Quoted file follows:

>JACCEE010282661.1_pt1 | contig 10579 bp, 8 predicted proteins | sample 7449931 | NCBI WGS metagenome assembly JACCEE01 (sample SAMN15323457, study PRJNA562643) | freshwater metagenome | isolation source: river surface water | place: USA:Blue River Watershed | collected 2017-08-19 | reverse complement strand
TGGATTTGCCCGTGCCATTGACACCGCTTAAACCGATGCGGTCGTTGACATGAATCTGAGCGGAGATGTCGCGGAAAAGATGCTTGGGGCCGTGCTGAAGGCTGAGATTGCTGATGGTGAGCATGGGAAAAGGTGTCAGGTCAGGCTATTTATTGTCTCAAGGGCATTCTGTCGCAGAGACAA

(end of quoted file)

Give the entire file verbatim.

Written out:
>JACCEE010282661.1_pt1 | contig 10579 bp, 8 predicted proteins | sample 7449931 | NCBI WGS metagenome assembly JACCEE01 (sample SAMN15323457, study PRJNA562643) | freshwater metagenome | isolation source: river surface water | place: USA:Blue River Watershed | collected 2017-08-19 | reverse complement strand
TGGATTTGCCCGTGCCATTGACACCGCTTAAACCGATGCGGTCGTTGACATGAATCTGAGCGGAGATGTCGCGGAAAAGATGCTTGGGGCCGTGCTGAAGGCTGAGATTGCTGATGGTGAGCATGGGAAAAGGTGTCAGGTCAGGCTATTTATTGTCTCAAGGGCATTCTGTCGCAGAGACAA